The book of Kohelet reminds us that there is a season for everything and a time for every experience under heaven. Or as Rabbi Yonatan Cash put it even better in the Seventies:
You laugh when it’s time to laugh
Cry when it’s time to cry
Live while it’s time to live
Cause you’ll die when it’s time to die
As the month of Adar begins we remember the well-known saying from the Sages that “When Adar enters – joy increases!” On the surface this means that spring is here and we are bound to be happier, particularly when we anticipate that coming holidays of Purim and Pesach. The lusty month of May cannot be too far off. And it is correct to rejoice as we see the world awake. But the Talmud challenges us to understand the saying from its full context “When Av enters we diminish in joy, and when Adar enters we increase in joy”. Just as there are rules for being sad sometimes, there are rules for being happy. And at this time of the year joy is a mitzvah.
When I was at Penn, every spring the Orthodox community would put signs up all over campus “It’s Adar – Be Happy.” That struck me as a profound message about an essential aspect of Judaism which is we take happiness very seriously. Joy is not a spontaneous feeling which may or may not happen, but something that we put right on the calendar. The bad stuff is going to happen according to its schedule, so we are not going to fail to set aside time for communal expressions of pure happiness. That time is now.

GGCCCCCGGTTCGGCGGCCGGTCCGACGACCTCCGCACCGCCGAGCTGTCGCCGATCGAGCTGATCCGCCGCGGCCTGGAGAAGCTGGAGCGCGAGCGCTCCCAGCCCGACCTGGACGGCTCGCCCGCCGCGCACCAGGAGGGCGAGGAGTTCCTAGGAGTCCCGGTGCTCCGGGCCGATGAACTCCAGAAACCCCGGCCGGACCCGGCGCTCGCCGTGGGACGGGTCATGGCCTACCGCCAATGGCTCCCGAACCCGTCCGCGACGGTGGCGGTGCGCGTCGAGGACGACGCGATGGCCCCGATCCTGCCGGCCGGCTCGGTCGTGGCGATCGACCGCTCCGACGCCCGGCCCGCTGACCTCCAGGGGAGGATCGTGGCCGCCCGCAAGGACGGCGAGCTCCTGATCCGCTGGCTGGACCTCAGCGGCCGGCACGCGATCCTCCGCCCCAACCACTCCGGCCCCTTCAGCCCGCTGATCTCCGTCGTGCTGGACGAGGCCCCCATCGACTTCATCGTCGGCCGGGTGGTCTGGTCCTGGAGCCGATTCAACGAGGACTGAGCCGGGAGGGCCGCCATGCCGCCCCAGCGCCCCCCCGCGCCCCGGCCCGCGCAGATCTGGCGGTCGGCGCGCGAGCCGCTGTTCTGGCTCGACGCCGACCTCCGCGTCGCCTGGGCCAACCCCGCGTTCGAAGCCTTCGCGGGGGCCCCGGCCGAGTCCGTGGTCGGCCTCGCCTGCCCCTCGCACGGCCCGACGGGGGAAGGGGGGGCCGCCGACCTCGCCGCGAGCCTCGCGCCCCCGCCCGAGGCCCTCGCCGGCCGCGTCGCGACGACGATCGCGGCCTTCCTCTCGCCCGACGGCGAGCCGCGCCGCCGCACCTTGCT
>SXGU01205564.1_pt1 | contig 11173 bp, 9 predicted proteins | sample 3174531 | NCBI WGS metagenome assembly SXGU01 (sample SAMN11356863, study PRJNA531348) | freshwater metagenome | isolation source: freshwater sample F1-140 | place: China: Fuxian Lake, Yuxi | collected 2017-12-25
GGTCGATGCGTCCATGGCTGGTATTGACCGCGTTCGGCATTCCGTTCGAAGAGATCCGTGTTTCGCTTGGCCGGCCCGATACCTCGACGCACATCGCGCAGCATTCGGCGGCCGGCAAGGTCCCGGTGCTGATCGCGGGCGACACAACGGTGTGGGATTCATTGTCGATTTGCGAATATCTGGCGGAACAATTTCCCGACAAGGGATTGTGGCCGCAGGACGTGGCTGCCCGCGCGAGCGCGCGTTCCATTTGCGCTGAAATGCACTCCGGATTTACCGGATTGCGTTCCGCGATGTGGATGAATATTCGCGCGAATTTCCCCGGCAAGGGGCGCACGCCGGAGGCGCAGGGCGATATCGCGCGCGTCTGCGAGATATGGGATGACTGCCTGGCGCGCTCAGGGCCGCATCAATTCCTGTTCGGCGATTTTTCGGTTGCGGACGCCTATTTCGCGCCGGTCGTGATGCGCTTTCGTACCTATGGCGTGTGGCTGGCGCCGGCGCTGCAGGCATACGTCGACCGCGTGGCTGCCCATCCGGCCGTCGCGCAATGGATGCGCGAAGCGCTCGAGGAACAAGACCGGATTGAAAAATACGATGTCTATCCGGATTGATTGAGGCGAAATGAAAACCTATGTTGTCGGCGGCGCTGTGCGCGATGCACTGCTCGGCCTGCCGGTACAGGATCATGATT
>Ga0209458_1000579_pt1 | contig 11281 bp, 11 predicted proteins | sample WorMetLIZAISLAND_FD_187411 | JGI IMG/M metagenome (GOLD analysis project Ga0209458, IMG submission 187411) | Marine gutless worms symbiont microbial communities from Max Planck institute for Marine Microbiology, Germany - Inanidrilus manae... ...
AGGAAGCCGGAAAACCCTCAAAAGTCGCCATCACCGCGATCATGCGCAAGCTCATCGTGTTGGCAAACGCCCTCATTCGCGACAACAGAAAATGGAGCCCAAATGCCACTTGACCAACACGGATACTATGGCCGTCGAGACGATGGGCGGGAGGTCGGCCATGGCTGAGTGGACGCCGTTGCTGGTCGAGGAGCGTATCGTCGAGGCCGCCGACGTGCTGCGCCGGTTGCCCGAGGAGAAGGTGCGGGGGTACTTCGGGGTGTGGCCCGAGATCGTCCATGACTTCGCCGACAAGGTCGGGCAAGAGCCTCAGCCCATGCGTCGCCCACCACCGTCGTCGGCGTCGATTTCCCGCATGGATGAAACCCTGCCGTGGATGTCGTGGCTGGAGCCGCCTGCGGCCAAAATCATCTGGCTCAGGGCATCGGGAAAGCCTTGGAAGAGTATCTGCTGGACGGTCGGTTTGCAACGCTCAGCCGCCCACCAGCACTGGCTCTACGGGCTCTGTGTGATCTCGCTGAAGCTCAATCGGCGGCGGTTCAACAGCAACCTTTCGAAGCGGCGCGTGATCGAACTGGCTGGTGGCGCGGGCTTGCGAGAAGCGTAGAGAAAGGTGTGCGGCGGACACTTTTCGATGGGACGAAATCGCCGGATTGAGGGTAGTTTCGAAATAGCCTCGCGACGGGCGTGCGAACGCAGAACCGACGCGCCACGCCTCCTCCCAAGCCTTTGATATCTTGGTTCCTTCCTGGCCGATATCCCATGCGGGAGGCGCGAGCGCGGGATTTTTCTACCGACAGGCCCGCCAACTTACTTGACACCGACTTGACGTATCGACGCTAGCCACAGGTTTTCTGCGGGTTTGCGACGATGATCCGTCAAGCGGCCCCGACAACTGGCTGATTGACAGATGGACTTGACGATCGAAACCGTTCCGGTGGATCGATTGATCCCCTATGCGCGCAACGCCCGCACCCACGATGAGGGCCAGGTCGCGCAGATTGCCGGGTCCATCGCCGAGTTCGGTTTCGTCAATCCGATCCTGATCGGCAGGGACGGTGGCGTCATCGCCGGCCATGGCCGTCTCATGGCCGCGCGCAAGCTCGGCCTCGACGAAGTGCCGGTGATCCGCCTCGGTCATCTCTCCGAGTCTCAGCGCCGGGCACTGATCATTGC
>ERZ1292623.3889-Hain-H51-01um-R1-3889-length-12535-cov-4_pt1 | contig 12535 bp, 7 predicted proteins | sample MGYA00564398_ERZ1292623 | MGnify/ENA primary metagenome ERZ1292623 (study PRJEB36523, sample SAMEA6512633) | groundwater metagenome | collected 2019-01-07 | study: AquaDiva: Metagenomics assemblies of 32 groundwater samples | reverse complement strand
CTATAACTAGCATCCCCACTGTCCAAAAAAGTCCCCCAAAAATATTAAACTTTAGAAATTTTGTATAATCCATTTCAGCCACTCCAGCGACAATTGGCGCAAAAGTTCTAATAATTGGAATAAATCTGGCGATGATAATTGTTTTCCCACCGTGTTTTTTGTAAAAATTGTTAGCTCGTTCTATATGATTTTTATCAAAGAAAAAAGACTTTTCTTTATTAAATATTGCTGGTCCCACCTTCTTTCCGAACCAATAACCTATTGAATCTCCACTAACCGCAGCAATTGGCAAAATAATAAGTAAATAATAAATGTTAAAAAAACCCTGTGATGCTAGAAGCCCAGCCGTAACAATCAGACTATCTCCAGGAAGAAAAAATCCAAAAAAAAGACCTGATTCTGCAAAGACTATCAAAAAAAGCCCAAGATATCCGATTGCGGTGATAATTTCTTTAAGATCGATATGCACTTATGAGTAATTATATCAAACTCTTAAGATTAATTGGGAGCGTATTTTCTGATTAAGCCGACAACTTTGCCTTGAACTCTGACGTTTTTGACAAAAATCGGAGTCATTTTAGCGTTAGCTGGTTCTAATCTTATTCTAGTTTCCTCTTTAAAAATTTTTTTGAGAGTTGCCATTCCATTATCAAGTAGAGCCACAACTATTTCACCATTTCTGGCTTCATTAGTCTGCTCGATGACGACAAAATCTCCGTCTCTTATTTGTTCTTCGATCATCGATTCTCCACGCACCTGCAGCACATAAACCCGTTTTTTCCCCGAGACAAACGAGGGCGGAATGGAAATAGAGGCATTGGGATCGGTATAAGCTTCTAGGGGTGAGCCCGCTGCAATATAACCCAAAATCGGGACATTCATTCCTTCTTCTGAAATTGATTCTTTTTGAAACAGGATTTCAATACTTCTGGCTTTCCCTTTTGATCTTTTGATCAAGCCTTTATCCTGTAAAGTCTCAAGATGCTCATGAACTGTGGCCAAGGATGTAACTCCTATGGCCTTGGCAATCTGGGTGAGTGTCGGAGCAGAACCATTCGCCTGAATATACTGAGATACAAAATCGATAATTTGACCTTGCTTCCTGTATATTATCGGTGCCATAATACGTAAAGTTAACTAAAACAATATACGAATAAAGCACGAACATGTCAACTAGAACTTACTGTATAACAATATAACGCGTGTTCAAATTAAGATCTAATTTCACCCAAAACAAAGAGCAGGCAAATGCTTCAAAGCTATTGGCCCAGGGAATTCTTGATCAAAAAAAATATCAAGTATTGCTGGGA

We have a tradition that in the Messianic era all of the festivals save Purim will be discontinued. This is not a unanimous opinion and who knows when we will find out. But I believe there is a deep truth to the teaching in that the seeds of the future of Judaism are nurtured in Purim. We don’t have to choose which holidays to observe – we can say yes to all of them. But if I had to choose between taking my children to Purim or to Rosh Hashanah, I would not miss Purim. If we want to teach our children and the world the joy which overflows from our way of life we will not turn down any chance to put on costumes and dance and sing. We hope to see you at the Megillah readings and Purim Carnival.
It’s Adar – Be Happy!